Iain Scott, PhD
Assistant Professor of Medicine

Dr. Scott
Dr. Scott is a member of Division of Cardiology, Department of Medicine, University School of Medicine.

Office Location:
BST 1253E
200 Lothrop Street
Pittsburgh, PA 15261
Contact Information:
Office Telephone: 412) 648-7691
Fax: (412) 648-5980
E-Mail: scotti2@upmc.edu

Education

  • B.Sc. (Hons) - University of St. Andrews, 2002
  • Ph.D. - University of St. Andrews, 2006
  • Research Interests

    The general focus of my laboratory is mitochondrial metabolism and bioenergetics, and the role that mitochondrial dysfunction can play in the pathophysiology of human diseases.

    Mitochondria are ubiquitous organelles, playing a vital role in bioenergetics, metabolite biosynthesis and overall cellular homeostasis. Their functional activity needs to be tightly regulated, as shown by the growing number of pathologies in which mitochondrial dysfunction is recognized as either a causative or compounding factor. Mitochondria are highly susceptible to environmental stresses, with over-nutrition being a particular problem in the developed world. A high caloric intake leads to a surge in available acetyl-CoA (the final breakdown product of fats, carbohydrates and proteins in the mitochondria), which cannot be efficiently utilized for energetic or synthetic purposes. This excess acetyl-CoA can instead be used as the substrate for acetylation (a post-translational modification of lysine residues), which acts to reduce the activity of a vast number of mitochondrial metabolic enzymes.

    Our work focuses on the intrinsic mechanisms that regulate mitochondrial protein acetylation, and how this fundamental alteration affects organelle function at the cellular and tissue level. In particular, we are interested in the coordination between acetylation levels and mitophagy, a quality control mechanism that mediates the removal of dysfunctional mitochondrial organelles. We have recently discovered that GCN5L1, a mitochondrial protein that promotes lysine acetylation, regulates the transcriptional machinery of mitophagy. Our future work will aim to elucidate the pathways that link nutritional inputs, GCN5L1-mediated lysine acetylation, and mitochondrial quality control systems. These findings will then be translated into studies involving metabolically-relevant disease models, such as heart failure and obesity/diabetes, in order to achieve a better understanding of the role played by dysfunctional mitochondria in these processes.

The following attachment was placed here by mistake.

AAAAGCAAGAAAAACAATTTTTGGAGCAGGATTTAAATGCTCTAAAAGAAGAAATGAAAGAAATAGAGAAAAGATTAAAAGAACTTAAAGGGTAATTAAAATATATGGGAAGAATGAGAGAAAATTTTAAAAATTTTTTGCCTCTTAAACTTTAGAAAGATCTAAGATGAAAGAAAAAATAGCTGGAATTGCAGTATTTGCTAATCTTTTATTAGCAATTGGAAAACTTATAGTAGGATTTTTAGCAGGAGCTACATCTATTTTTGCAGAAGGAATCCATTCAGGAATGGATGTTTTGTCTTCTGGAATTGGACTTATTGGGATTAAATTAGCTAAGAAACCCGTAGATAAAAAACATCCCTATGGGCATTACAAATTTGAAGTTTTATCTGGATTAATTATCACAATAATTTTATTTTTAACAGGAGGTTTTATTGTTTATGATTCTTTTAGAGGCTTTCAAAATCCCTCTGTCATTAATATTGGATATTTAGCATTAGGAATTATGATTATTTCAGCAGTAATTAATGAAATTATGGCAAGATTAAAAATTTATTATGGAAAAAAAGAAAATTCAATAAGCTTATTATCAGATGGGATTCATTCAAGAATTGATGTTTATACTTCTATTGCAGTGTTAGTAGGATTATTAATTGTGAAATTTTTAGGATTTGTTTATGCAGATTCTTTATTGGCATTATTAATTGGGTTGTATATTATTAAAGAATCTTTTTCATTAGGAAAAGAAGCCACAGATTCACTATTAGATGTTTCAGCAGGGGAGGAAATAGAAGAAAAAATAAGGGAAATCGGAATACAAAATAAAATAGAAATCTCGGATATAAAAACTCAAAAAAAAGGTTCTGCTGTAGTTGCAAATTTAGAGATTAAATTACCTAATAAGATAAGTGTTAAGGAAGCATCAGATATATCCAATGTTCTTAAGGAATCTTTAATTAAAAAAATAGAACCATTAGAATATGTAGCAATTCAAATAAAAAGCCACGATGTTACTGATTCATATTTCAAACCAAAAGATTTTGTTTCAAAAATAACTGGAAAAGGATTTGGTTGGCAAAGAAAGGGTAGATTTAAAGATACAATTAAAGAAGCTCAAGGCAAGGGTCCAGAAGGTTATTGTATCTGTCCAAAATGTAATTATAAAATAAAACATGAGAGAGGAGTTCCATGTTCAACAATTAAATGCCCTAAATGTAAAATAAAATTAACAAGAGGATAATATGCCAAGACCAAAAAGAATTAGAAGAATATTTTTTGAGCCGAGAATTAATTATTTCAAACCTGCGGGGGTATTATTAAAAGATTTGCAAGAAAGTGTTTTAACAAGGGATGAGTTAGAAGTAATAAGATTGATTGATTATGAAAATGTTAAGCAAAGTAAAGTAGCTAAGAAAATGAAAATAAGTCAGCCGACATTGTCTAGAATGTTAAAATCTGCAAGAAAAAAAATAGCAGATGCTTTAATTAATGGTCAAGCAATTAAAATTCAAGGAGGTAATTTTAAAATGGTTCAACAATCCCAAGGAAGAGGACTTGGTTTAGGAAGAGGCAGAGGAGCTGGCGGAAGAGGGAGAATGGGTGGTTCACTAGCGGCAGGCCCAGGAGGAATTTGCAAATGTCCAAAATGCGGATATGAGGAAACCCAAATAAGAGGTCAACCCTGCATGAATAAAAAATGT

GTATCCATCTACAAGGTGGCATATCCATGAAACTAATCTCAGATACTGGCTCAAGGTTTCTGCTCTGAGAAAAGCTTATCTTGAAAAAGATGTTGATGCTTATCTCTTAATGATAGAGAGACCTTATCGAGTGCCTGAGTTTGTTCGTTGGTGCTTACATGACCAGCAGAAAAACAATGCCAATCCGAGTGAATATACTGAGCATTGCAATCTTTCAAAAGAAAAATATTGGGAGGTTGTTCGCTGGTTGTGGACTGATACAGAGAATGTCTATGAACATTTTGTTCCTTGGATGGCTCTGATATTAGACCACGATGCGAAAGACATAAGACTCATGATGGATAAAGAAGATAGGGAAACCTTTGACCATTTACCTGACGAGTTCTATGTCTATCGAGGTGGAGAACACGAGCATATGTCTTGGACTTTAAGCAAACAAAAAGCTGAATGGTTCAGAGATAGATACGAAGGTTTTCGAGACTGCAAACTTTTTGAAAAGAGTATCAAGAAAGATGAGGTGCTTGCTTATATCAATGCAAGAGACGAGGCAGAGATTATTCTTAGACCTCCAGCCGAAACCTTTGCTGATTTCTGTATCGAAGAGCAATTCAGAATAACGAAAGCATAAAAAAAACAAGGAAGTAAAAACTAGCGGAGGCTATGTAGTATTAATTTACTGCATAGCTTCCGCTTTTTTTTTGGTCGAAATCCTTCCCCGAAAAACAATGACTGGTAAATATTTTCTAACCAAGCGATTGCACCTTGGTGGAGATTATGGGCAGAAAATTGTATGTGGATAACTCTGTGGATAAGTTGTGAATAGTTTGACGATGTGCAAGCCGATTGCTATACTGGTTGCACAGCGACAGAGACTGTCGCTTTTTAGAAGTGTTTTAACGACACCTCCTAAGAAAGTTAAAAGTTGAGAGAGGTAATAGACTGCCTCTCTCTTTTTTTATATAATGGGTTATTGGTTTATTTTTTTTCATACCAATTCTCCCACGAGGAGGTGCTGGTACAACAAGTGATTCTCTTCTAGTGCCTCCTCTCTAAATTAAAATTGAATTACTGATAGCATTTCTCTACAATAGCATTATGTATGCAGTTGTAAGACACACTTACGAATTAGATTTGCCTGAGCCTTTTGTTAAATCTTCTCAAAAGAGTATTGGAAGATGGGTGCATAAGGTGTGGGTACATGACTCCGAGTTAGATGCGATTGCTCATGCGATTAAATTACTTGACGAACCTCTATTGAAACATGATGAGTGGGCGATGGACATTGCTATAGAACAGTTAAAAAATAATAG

Selected Publications

    View Dr. Scott's publications on PubMed

    Scott, I., Webster, B.R., Chan, C.K., Okonkwo, J.U., Han, K., Sack, M.N. (2014) GCN5-like protein 1 (GCN5L1) controls mitochondrial content through coordinated regulation of mitochondrial biogenesis and mitophagy. Journal of Biological Chemistry 289: 2864-2872 (PMID: 24356961)

    Webster, B.R., Scott, I., Traba, J., Han, K., Sack, M.N. (2014) Caloric Restriction, Acetylation and the Regulation of Autophagy and Mitophagy. Biochimica et Biophysica Acta: Molecular and Cell Biology of Lipids 1841: 525-534 (PMID: 24525425)

    Webster, B.R., Scott, I., Stevens, M.V., Lu, Z., Li, J.H., Han, K., Sack, M.N. (2013) Restricted mitochondrial protein acetylation initiates mitochondrial removal by autophagy. Journal of Cell Science 126: 4843-4849 (PMID: 24006259)

    Scott, I., Webster, B.R., Li, J.H., Sack, M.N. (2012) Identification of a molecular component of the mitochondrial acetyltransferase programme; a novel role for GCN5L1. Biochemical Journal 443: 655-661 (PMID: 22309213)

    Scott, I. (2012) Regulation of cellular homeostasis by reversible lysine acetylation. Essays in Biochemistry 52: 13-22 (PMID: 22708560)

    Webster, B.R., Lu, Z., Sack, M.N., Scott, I. (2012) The role of sirtuins in modulating redox stress. Free Radical Biology and Medicine 52: 281-290 (PMID: 22085655)

    Bao, J., Scott, I., Lu, Z., Pang, L., Dimond, C.C., Gius, D., Sack, M.N. (2010) SIRT3 is regulated by nutrient excess and modulates hepatic susceptibility to lipotoxicity. Free Radical Biology and Medicine 49: 1230-1237 (PMID: 20647045)

    Lu, Z., Scott, I., Webster, B.R., Sack, M.N. (2009) The Emerging Characterization of Lysine Residue Deacetylation on the Modulation of Mitochondrial Function and Cardiovascular Biology. Circulation Research 105: 830-841 (PMID: 19850949)